TRIBECA FILM FESTIVAL: “Xingu”
Three brothers go up the river, for 20 years. Photo by Beatriz Lefèvre
Directed by Cao Hamburger
Screenplay by Elena Soarez, Cao Hamburger and Anna Muylaert
In Portuguese with English subtitles
Runtime: 102 Minutes
Sat. 4/21, 9:30pm
at Clearview Cinemas Chelsea;
Mon. 4/23, 3pm at AMC Loews Village;
Tues. 4/24, 4pm & Sat. 4/28, 7pm at Chelsea Clearview
For tickets and info, visit tribecafilm.com or call 646-502-5296.
BY BONNIE ROSENSTOCK | “Xingu” (pronounced “shingoo”) is a major river in northern Brazil, a tributary of the Amazon. Co-writer/director Cao Hamburger loosely based his film on the real-life saga of the three Villas-Boas brothers.
Orlando (Felipe Camargo), Cláudio (João Miguel) and Leonardo (Caio Blat) spent almost two decades struggling to create the Xingu National Park in the state of Mato Grosso, the first major Indian reservation in Brazil.
In 1943, the 20-something, upper-middle-class adventure-seekers signed on to a trailblazing expedition through central Brazil. One of the group’s first missions was to build an airstrip in the wilderness. But first, they must make contact with tribes that had never before seen white people. In a tense first encounter standoff, the courageous and levelheaded brothers diffused the tension without casualties on either side.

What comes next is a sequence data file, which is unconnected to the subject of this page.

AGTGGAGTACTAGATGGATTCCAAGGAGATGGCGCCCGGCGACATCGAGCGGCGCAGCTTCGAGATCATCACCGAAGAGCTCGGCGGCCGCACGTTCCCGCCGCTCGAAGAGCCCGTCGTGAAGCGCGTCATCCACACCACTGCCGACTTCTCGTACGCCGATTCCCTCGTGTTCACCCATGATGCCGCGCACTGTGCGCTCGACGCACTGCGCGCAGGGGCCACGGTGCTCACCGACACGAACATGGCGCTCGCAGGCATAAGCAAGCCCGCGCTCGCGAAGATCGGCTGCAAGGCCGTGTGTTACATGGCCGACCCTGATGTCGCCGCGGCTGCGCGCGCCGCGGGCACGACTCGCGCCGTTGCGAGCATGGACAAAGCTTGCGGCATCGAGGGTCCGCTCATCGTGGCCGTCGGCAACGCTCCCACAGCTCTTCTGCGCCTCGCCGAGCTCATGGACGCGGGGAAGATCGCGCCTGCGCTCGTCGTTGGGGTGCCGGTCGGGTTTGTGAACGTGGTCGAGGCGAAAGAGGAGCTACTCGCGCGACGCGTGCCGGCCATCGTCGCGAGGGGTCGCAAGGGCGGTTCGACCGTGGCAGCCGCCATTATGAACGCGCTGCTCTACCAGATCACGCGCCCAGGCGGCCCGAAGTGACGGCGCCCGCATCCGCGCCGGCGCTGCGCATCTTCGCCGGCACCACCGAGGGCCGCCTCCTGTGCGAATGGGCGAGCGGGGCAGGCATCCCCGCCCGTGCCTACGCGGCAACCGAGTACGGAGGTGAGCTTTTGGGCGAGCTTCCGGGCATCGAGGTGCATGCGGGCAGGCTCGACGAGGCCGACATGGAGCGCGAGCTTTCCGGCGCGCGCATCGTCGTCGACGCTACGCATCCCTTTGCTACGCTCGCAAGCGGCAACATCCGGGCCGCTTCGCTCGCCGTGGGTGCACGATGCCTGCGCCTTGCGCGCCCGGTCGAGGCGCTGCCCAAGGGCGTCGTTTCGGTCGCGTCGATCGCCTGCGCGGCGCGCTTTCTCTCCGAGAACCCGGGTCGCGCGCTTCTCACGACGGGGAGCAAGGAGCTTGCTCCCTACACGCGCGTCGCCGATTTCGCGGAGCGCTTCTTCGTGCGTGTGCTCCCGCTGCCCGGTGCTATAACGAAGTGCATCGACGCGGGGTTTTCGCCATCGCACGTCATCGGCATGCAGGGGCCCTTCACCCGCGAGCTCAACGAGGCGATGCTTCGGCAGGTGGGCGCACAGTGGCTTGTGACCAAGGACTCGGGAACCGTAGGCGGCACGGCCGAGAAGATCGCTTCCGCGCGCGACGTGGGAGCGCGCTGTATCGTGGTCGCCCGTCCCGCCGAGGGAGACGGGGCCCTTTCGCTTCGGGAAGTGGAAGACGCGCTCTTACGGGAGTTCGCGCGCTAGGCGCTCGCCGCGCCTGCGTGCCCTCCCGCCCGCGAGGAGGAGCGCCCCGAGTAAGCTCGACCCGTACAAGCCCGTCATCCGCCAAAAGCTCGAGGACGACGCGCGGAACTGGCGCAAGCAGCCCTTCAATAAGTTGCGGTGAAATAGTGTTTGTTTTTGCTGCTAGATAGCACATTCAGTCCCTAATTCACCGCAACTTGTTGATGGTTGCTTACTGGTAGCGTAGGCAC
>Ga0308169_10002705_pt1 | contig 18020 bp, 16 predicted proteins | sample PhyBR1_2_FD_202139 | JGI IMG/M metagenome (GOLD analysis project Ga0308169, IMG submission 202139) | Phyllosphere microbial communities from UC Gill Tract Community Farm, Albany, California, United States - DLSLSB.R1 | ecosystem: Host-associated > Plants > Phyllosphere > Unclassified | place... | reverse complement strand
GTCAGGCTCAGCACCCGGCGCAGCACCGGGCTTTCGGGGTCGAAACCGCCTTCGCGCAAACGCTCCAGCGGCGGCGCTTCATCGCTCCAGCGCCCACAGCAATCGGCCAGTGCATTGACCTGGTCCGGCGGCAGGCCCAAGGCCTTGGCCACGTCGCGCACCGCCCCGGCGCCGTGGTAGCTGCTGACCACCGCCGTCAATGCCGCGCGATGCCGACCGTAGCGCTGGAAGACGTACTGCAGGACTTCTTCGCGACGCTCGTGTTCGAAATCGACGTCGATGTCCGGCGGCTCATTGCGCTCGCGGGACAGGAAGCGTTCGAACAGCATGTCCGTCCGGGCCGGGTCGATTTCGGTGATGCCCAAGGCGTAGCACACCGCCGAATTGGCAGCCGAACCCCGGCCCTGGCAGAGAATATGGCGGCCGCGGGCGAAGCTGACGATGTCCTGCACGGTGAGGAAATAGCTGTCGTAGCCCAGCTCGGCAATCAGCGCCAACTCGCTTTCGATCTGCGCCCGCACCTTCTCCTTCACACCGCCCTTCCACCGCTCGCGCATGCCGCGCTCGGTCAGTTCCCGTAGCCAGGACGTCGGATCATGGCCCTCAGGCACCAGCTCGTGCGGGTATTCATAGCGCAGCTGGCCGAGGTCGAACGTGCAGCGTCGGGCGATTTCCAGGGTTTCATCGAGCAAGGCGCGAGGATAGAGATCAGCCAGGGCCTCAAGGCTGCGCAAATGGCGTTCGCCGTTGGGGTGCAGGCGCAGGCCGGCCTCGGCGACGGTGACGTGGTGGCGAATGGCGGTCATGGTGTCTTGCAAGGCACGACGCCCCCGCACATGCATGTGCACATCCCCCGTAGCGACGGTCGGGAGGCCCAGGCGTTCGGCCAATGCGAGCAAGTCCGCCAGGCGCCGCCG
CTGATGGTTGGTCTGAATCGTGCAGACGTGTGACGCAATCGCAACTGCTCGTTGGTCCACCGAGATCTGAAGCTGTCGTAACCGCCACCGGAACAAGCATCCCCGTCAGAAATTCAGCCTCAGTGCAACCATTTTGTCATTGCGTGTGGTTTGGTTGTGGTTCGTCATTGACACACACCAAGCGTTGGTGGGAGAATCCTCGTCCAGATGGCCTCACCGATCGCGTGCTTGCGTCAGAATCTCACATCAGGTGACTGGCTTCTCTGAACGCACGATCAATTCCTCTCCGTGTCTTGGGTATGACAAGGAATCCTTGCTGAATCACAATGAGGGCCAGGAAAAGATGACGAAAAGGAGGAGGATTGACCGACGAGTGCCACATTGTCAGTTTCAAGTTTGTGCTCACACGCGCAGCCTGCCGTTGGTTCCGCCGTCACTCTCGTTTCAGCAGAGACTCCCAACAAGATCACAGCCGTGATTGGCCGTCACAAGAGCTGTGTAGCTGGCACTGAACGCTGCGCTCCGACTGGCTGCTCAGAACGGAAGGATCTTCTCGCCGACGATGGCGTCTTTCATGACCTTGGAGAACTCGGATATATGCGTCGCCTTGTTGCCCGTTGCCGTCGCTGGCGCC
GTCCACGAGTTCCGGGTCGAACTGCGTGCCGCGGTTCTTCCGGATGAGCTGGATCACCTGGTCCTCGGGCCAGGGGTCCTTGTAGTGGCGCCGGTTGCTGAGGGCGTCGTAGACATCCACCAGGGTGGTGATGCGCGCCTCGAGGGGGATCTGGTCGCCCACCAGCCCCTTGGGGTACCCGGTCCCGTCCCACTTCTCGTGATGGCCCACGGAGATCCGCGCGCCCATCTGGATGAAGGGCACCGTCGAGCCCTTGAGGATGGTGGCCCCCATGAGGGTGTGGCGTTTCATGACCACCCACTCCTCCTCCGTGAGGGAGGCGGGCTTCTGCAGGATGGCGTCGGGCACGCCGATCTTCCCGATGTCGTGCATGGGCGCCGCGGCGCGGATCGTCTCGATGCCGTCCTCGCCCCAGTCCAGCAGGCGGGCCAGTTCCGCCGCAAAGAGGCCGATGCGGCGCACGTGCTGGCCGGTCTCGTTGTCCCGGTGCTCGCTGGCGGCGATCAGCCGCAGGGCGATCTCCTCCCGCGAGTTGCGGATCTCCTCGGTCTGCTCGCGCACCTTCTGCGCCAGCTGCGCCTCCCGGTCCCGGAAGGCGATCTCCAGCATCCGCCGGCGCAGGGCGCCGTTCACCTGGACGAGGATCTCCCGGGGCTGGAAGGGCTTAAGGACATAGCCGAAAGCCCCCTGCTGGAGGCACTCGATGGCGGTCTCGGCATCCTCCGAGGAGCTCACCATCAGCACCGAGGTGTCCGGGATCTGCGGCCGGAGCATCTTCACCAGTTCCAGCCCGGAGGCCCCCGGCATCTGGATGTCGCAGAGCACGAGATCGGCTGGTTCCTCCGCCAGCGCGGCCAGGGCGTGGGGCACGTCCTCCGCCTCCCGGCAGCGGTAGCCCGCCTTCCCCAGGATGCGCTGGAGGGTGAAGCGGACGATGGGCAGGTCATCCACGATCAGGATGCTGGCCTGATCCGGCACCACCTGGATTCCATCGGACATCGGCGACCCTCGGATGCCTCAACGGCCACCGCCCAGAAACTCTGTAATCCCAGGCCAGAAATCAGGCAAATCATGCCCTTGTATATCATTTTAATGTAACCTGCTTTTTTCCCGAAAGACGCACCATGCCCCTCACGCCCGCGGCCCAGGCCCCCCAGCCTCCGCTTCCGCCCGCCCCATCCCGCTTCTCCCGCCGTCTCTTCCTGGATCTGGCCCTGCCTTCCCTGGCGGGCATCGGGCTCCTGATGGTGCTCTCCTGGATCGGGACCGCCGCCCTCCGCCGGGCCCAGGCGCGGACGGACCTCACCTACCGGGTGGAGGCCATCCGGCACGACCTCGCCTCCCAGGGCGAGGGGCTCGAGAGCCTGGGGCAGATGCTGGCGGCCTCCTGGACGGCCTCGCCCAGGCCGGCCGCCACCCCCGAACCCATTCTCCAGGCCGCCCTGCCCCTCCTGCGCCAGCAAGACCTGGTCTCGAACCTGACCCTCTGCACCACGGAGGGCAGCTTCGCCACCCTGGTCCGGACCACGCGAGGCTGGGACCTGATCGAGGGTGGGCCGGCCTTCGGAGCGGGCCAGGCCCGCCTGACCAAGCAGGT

However, the encounter proved fatal, as the Indians contracted the white man’s flu, which wiped out half the village. From this tragic experience, the brothers — now expedition leaders — pledged to protect the rights of the Indians and their diverse cultures while opening the interior to Brazilian and foreign interests. “We’ll be the poison and the antidote,” said Claudio.
The brothers forged deep friendships based on mutual trust and respect during the 20 years they traversed the selva, encountering tribes assumed to be fierce and unfriendly. In scene after scene of village life — well-woven thatched huts, semi-naked people with simple needs, wants, shy smiles and generosity — the brothers resolve, while sometimes faltering, is ultimately strengthened.
Hamburger’s 2006 award-winning film, “The Year My Parents Went on Vacation,” took on a tragic chapter in Brazilian history (the year 1970, in the middle of the military junta’s 20-year rule). With “Xingu,” he has made an important biopic, which not only celebrates the work of the brothers, but also humanizes and gives voice to the indigenous peoples. Adriano Goldman’s camerawork of lush jungle and meandering rivers, which the expedition navigates to get from one new village to another, complements the project.
While there is cause to celebrate this important 51st anniversary, Indian land is still under siege. The construction of the Belo Monte dam on the river in the state of Pará, the third-largest hydroelectric project in the world, would leave indigenous communities along a 62-mile stretch without water, fish or river transport. Who speaks for them now?